I'm going to be perfectly honest here. I know nothing about honeybees. Not a thing. I know there aren't as many of them as there were before(?) and I know David Tennant's Dr. Who didn't seem to know why that was. I did however have an impressively scary experience with what I think were honeybees this weekend when thousands of them descended on what I thought was a hummingbird feeder and this seemed too coincidental to pass up on. (They drained an 8 ounce container of hummingbird food in minutes. It was amazing. May repeat and film when I get home!)
Anywho! In this study, a label free proteomics approach was used to analyze the differences between honeybees as they differentiate into one type or another. Turns out they found some key upregulations in the bigger bees (drones?) and the smaller ones (with royal names). The differentiated proteins made sense as smaller bees had a whole lot less of the cytoskeletal construction proteins than the larger dumb bees. In an interesting follow-up, they uses interfering RNA on one of the proteins in this pathway and totally messed a bee up! You can read this article in ASAP JPR here!
Sunday, August 16, 2015
From an instrumentation stand-point, assembling an entire proteome is something that many labs have the ability to do. Is it still a challenge? Sure! Sample prep and prefractionation for complex organisms is still going to be stuff that you're really going to have to do right.
What about the data processing side of things? This might actually be where the real problems are right now. If you've got an FDR controlled at 1% at the MS/MS level and you have one million MS/MS spectra..that is saying you probably have about 10,000 things wrong. If you've got a billion? Thats 10 MILLION bad matches.
If you follow bioinformatics on social media in any way, chances are you know of Yasset. He has a lot of experience with datasets as large as, and much larger(!) than the ones we're generating. In this post on his blog, he takes a look at the first human proteome drafts, the re-analyses and opinions from thought leaders in the field and adds some of his own thoughtful insight to it as well.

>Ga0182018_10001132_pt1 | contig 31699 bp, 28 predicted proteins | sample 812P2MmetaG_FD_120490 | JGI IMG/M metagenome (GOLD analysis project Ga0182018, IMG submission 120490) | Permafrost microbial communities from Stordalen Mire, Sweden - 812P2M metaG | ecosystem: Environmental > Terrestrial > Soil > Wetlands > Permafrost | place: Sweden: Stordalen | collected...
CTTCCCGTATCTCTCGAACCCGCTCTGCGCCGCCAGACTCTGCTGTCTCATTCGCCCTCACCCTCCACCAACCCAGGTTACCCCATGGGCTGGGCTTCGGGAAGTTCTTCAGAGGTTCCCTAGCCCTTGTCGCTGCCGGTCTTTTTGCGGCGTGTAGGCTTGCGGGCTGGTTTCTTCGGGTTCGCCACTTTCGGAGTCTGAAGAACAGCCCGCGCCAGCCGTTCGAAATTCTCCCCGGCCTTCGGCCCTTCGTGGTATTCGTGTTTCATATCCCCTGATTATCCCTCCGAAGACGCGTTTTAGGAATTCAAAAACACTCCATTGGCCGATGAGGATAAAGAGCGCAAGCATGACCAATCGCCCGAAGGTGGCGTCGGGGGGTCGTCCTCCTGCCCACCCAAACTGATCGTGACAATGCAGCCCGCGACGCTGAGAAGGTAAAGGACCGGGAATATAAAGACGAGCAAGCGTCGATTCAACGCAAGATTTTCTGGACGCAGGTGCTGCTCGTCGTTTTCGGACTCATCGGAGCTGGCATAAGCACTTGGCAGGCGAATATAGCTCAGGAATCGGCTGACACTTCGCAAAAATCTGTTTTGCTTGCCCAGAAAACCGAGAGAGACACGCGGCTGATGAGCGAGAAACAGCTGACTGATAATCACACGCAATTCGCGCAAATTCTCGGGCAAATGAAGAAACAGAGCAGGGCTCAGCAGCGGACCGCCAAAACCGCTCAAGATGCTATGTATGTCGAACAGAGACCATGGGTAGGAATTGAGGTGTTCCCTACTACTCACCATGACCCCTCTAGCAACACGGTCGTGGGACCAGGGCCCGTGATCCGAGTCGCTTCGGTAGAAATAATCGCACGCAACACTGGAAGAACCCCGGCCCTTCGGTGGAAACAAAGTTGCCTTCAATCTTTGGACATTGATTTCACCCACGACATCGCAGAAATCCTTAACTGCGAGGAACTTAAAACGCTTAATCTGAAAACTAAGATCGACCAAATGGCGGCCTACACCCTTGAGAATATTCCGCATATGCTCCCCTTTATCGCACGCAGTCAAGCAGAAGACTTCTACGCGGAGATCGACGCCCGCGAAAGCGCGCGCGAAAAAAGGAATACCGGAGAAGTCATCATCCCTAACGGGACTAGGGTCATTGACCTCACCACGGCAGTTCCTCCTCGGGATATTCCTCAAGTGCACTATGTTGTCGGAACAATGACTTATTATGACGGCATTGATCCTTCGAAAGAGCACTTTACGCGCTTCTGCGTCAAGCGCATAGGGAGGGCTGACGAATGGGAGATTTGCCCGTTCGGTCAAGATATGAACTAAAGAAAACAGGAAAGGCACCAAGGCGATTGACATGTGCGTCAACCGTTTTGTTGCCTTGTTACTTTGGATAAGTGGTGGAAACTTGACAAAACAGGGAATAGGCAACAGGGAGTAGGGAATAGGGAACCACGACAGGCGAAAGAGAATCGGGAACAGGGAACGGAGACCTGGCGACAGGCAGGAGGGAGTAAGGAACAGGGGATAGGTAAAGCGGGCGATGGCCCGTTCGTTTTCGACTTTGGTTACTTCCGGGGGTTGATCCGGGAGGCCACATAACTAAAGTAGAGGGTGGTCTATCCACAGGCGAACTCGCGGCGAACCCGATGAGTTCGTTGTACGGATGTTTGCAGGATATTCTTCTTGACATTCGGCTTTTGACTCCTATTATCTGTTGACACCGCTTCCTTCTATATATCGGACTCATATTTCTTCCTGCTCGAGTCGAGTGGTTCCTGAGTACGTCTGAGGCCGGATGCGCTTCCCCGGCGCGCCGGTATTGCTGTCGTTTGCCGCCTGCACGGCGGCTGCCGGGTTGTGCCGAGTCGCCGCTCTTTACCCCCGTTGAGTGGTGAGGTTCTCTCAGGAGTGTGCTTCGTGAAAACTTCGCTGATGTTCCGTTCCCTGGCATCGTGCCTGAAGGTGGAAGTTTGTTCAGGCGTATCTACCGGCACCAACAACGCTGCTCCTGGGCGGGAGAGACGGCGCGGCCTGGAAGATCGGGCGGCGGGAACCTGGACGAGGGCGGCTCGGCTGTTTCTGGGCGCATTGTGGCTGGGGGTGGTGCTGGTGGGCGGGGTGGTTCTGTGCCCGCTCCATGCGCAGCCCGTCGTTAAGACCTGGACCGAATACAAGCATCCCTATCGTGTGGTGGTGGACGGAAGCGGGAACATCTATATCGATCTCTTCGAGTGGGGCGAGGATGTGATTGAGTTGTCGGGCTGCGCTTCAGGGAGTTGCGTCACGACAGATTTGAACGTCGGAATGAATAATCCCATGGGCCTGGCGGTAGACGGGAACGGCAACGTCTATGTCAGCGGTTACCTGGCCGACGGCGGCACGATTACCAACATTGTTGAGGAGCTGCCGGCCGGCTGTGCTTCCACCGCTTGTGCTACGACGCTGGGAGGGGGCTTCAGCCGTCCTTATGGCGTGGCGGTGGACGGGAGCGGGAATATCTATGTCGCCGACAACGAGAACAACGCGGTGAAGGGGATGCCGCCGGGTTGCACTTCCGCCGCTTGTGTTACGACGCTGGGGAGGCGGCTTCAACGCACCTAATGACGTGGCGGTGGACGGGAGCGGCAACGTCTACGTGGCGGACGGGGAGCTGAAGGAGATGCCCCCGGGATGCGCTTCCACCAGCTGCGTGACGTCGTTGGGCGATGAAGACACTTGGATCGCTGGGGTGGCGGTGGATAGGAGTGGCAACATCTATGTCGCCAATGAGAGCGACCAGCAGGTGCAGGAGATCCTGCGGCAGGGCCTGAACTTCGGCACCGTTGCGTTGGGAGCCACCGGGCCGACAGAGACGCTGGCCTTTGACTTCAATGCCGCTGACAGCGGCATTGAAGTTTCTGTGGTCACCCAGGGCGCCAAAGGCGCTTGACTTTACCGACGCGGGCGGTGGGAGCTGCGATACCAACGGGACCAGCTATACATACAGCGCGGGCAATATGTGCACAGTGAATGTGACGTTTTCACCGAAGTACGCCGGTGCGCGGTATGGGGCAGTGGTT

Friday, August 14, 2015
Thursday, August 13, 2015
You'll find a lot of posts in here regarding Galaxy, particularly the GalaxyP project that is kind of centralized around my friends in Minnesota. Galaxy is a HUGE package in genomics research with tons of great tools and an amazing support community. More and more of these tools and researchers are thinking (quite logically!) that they should integrate proteomics, and we all stand to gain from access to these resources.
In a brand new paper in press at MCP, Jun Fan et al., demonstrate the usage of Galaxy tools for transcriptomics and how we can get better peptide identifications and improved protein inference by leveraging these tools versus our MS/MS spectra. I think that was a run on sentence. Who has time for grammar when you're this excited? Not me!
How'd they do it? Here is an interesting schematic stolen from the paper. Does it look convoluted? Of course it does! If it was simple, why would we even need bioinformaticians? Making it look complicated is job security. But when you break it down, it really isn't that bad.
What are the points I don't have in my typical workflows? Well, I have RAW files, I can search them, I've got FASTAs, and I can BLAST unmatched spectra (even the de novo ones, thanks to the new versions of Peaks and the de novo GUI). The only thing I don't really have here is the ability to make my transcriptomics data easily searchable. But they outline open source tools in the paper that do. Time to convert some variant call files to FASTA!!!